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Steinbach firing on all Pistons heading into playoffs

Shown in picture: Kevin Saurette, Director of Operations, MJHL and Paul Dyck, Head Coach and GM, Steinbach Pistons

By Derek Holtom
MJHL Web Correspondent

The Steinbach Pistons have been the model of consistency in the past few years. They have iced extremely competitive teams, and enjoy long, deep runs in the post-season. In fact, they just secured first place overall with an impressive record of  49-10-1 after 60 games.

The past two years, though, they have not been able to bring home the one prize all teams covet. The Portage Terriers iced even stronger teams, one built to win a national championship. So despite the Pistons being an extremely strong team, they bowed out in the league final both years.

This season, though, it’s the Pistons who will enter the post-season as the No. 1 seed and a strong favourite to win the Turnbull Cup. For GM/Head Coach Paul Dyck, this is the exact position they wanted to be in.

The Pistons open up against Neepawa in Steinbach. (The full playoff schedule can be seen on the MJHL website.)

“I think the majority of the teams in the league had the goal to finish first overall,” said Dyck, who was recently named the MJHL’s coach of the year winner.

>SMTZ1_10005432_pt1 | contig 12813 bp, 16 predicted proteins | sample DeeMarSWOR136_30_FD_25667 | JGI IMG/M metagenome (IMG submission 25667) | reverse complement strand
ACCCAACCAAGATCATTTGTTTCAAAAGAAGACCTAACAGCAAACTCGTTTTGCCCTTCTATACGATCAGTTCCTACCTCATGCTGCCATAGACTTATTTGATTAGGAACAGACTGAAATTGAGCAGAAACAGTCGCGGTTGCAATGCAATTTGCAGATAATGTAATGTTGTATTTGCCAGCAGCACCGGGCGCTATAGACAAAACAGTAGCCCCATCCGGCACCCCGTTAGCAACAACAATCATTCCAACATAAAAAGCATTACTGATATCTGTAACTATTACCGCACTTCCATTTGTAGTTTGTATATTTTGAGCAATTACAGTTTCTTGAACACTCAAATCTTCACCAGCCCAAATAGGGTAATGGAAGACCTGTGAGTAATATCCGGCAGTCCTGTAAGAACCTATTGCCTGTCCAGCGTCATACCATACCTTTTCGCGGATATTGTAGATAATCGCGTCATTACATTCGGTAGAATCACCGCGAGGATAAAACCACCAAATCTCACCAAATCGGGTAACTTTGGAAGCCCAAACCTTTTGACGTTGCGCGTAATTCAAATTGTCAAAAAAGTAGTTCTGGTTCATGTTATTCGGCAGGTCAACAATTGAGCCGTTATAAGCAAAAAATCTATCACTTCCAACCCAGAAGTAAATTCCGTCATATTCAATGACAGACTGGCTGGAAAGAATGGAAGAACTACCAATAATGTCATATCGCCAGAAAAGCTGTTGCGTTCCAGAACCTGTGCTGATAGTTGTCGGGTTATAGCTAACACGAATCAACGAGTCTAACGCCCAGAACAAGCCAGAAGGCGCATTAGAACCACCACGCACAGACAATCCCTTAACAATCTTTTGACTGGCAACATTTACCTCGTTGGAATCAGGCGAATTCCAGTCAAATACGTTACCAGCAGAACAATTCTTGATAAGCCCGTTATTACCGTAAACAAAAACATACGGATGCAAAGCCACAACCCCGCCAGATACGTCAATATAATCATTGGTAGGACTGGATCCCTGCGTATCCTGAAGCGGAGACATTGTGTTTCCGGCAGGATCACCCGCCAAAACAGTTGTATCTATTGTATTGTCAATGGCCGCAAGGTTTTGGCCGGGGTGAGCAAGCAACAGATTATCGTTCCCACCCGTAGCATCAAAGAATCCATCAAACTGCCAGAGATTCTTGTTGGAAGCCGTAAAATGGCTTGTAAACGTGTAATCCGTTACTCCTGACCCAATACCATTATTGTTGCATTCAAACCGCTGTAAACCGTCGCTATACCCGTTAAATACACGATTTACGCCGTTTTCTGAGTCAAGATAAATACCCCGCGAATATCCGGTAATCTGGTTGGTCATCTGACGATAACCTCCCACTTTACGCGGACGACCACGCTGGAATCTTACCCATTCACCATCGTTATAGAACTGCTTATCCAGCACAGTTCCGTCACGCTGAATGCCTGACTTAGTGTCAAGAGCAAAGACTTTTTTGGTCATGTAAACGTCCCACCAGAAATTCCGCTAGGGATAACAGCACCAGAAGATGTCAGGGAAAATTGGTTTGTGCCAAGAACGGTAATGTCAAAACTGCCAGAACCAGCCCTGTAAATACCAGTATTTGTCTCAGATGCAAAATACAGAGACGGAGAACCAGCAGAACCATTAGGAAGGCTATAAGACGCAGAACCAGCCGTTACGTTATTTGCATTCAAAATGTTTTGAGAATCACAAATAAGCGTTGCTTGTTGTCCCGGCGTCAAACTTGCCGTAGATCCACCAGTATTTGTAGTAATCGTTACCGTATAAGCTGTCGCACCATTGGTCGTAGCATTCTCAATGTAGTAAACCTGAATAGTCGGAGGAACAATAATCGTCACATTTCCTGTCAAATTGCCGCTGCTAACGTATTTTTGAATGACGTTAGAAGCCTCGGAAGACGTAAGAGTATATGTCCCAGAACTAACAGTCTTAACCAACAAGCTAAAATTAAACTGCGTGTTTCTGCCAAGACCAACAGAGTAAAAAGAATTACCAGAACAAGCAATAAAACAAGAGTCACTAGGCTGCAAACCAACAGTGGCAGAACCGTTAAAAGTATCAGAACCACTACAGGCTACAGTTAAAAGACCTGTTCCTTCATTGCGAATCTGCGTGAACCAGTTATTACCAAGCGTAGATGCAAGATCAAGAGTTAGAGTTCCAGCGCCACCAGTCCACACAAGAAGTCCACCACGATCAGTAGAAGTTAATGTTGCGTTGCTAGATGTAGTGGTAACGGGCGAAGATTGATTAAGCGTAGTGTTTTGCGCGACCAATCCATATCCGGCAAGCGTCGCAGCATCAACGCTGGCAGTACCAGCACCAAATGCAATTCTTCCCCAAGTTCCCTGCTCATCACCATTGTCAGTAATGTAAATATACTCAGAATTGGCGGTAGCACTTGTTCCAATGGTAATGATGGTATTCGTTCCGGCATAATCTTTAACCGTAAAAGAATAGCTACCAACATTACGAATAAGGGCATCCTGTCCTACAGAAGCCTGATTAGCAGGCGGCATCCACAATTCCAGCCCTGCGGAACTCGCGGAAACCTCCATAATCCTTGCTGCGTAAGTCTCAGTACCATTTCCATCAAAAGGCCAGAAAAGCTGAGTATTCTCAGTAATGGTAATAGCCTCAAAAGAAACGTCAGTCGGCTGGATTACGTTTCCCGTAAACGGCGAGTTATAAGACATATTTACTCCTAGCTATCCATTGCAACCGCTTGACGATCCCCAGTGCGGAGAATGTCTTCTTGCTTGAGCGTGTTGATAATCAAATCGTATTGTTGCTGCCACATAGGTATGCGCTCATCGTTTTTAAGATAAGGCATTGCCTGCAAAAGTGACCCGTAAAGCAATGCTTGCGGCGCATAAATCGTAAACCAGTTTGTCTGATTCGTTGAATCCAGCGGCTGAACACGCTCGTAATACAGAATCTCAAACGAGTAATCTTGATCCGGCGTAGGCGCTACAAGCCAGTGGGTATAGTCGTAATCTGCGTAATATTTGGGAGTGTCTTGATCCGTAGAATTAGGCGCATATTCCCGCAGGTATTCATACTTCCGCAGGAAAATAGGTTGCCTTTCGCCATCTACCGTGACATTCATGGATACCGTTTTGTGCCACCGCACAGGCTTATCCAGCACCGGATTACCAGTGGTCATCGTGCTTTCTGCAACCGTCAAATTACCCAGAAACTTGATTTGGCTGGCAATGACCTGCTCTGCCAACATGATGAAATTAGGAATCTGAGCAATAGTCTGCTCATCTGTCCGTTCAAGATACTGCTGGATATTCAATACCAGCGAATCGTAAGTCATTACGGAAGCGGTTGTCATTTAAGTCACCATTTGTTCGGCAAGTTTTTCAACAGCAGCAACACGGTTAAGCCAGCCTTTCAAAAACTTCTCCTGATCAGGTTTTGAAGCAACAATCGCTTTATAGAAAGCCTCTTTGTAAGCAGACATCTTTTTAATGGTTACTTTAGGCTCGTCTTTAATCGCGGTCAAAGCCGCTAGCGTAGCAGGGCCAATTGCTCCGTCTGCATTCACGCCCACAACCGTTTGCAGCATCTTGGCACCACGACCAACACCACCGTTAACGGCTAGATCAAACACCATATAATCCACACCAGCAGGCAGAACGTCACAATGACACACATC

“And there’s no question the guys put in a lot of work over the course of the winter. That said, we only have one goal ahead of us, and we still have a lot of work ahead of us.”

The Pistons’ bench boss does not feel his team is at risk for any sort of let down. He also knows how to keep his team motivated, learning valuable lessons when they won their first league championship in 2013.

Finishing second the past two years has only made the team hungrier for success, and they are eager to begin their march to their first league championship since the 2012-13 season.

“We are trying to focus on the task at hand each game,” said Dyck. “We know we have to work hard each night for the two points, and know nothing is going to be given to us. And when we clinched, we didn’t have a huge celebration – it was rewarding, but the guys understand there is work to do before we achieve our ultimate goal.”

And that road is going to be a challenging one this year, especially as teams go deeper in the post-season. There has not been this much parity in the MJHL in some time.

Seeds two through five – Winkler, OCN, Selkirk and Portage – are extremely close to one another in the standings and not that far back of the Pistons. Even Virden and Winnipeg will not be an easy first-round opponent. And the eighth seed, Neepawa, will be in full-playoff mode, having had to win its last game of the season to secure the last playoff spot.

“Every game is tough it seems this year,” said Dyck. “There are a lot of games, where if you look at the standings, they seem like they would be an easy team but that isn’t the case. A lot of teams feel like they are in contention, so the playoffs will be very interesting.”

The Pistons, though, are hoping to use their veteran experience – and past playoff setbacks – as motivation to fulfill their ultimate prize.

“We have a pretty good group of guys, and the experience we can draw on from last year in the finals, and what it takes to be a champion, will be something that is very valuable for us,” said Dyck. “Losing left a sour taste in our mouths, and the veterans wanted to come back this year and be on the other side of it.”